Lakewood’s recreation programs provided something for every member of the family. As Dave Rodda recalled “My early impressions are kids and families having a blast and using the facilities. It was a social center. There wasn’t a lot of money, but there were parks and recreation. And everybody came to the parks and everybody participated in recreation.”
Time magazine noted the extraordinary scope of Lakewood’s recreational programs in 1960. “The town's recreation league boasts 110 boys' baseball teams (2,000 players), 36 men's softball teams, and ten housewives' softball teams. In season, the leagues play 75 boys' and 30 men's basketball teams, 77 football teams, all coached by volunteers, while other activities range through drama, dance and charm classes, bowling, dog-training classes, Slim 'n' Trim groups, roller skating, photography, woodcraft, and lessons in how to ice a cake.”
Organized adult sports leagues began in the 1950s in response to the recreational needs survey in which residents had called for “organized adult sports and activities.”
Giganta arrived at Mae Boyar Park in 1967 and delighted a generation of Lakewood youngsters.
Men’s leagues played softball and basketball, and in 1955, the park district began offering “housewives’ leagues” for softball, volleyball, volley tennis, and tennis.
Team names included the Del Valle Dish Dodgers and the Mighty Mothers. Not only did the women play ball, they also socialized after the games with coffee-and-doughnut get-togethers and potluck luncheons hosted by the home team. “We called them ‘housewife sports,’” said Rodda.
Held in the morning and afternoon, these programs were extremely popular. “Every park probably had at least two or three teams,” Rodda remembered. “Moms would come down and play softball, and the park directors would coach them, and they would play volleyball and volley tennis, and they participated in tennis instruction and those kinds of things.”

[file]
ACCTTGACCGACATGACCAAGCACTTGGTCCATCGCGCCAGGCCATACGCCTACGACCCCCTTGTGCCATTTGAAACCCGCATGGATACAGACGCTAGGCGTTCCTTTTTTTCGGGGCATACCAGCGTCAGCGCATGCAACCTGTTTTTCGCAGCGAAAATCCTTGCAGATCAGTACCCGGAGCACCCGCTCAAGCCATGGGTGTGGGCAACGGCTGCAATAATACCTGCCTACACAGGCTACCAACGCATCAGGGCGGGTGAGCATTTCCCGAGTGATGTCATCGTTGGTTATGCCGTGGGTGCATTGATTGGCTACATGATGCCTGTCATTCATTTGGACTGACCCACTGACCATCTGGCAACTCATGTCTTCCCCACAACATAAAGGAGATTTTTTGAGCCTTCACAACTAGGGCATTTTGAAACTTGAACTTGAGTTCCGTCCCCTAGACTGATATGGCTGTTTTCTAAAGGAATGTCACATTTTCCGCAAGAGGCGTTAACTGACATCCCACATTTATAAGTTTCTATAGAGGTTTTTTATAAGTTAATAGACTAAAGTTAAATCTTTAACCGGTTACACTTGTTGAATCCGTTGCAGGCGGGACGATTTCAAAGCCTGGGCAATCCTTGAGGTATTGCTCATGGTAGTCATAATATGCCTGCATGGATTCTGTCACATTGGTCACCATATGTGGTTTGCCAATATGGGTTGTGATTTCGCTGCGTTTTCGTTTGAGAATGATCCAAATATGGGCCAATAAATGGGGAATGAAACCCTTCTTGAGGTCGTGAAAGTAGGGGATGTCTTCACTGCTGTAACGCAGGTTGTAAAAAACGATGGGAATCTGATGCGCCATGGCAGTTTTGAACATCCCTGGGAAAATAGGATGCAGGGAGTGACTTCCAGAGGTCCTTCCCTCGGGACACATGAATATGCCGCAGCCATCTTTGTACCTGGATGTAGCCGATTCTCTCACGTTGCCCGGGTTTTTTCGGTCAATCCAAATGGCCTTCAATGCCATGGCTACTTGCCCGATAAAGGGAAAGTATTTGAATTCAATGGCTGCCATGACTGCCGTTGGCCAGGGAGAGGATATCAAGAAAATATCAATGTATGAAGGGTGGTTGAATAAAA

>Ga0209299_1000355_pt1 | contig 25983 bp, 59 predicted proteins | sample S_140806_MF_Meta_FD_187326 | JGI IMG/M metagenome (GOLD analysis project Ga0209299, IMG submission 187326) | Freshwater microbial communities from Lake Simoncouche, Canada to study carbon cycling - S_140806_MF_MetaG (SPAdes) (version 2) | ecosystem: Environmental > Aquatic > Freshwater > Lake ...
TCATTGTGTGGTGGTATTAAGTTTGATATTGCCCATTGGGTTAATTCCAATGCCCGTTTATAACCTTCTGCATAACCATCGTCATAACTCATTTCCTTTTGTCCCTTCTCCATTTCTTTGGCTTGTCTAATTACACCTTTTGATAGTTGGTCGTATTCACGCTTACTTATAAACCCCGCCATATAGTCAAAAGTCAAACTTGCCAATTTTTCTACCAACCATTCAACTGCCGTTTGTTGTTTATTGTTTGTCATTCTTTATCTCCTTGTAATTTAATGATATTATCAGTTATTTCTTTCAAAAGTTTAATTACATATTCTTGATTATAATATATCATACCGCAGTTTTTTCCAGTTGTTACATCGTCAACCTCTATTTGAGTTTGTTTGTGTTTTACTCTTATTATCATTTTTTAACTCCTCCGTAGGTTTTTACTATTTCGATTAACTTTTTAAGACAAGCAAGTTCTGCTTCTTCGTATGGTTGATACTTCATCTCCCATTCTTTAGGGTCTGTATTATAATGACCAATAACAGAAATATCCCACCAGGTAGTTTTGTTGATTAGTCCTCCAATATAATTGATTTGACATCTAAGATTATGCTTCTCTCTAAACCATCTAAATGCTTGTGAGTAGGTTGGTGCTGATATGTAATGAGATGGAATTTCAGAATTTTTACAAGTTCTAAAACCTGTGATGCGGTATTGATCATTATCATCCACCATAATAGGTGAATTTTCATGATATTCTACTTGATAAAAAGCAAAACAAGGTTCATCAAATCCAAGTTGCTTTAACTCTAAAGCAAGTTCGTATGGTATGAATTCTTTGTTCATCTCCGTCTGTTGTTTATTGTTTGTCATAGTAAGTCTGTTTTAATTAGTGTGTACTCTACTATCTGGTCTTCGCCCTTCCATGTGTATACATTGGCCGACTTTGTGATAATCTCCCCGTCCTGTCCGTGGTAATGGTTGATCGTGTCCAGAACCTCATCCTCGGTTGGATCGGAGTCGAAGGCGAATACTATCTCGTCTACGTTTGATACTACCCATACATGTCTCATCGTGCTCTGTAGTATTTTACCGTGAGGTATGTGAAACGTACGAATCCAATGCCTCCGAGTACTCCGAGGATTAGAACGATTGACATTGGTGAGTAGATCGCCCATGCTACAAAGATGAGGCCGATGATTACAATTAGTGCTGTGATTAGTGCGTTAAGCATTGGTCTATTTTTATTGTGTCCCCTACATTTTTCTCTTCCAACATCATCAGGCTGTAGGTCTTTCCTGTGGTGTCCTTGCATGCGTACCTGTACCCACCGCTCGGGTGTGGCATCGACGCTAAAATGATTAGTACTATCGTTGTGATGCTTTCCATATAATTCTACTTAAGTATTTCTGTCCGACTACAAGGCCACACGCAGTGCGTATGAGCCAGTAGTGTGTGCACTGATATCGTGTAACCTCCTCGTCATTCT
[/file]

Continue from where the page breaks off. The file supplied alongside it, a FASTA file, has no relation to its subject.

For girls, popular activities at the parks included girls’ clubs (with names such as the Bolivar Belles, San Martin Busy Bees, and Del Valle Debutantes), which participated in dances, games, excursions, crafts, and service-related projects, as well as charm classes and cheerleading for the boys’ teams.
Sports programs for girls were almost nonexistent in the city's early years, but Lakewood became a pioneer in offering girls’ sports. Rodda remembered “For the boys, we had full-on, three-sport seasons that just followed the traditional baseball, football, and basketball seasons. For the girls, we would have girls’ softball and that would be during the summer, coached by a mom.”
It was not until 1960 that the first girls’ softball league was formed. Following the tradition of boys’ sports, volunteer coaches were recruited from the women’s sports leagues, and every girl had the opportunity to play in every game.
Programs for adults, like women's fitness, became part of the city's recreation offerings in the 1960s.
Rodda described the evolution of the girls’ sports program. “Probably the thing that sticks out the most in my mind is the equality of girls participating in athletics. We were so far ahead of everyone else. Because we sat down one day and said, hey look, we have this great Lakewood Youth Sports Program, everybody calls it the model sports program, but we don’t have the same thing for the girls. We’ve got a little bit, but not much. And so we developed a complete program the same way. Whatever the guys got, the girls got. Maybe some of the sports were a little different, but the awards were the same, everything was the same: same amount of money was spent, same amount of everything. And this was in 1973 or 1974. Title IX for women’s sports wasn’t even a blip. But we were providing these kinds of services.”
Lakewood’s parks also emphasized activities that the whole family could enjoy together. Landscape architect Garrett Eckbo of Community Facilities Planners, the firm commissioned to plan several of Lakewood’s parks, recalled that the city specifically requested that his firm design “family parks.”
Lakewood also began to offer programs for Lakewood’s teens. These activities included day trips, beach parties, and play days. Beginning in 1954, the park district organized and supervised monthly teen dances. Because the teenage population was still small in the mid-1950s, there were often more chaperons than dancers.
In 1967, Lakewood began providing specialized recreation activities for disabled youngsters and young adults. These programs continue today and include the city’s championship Special Olympics teams.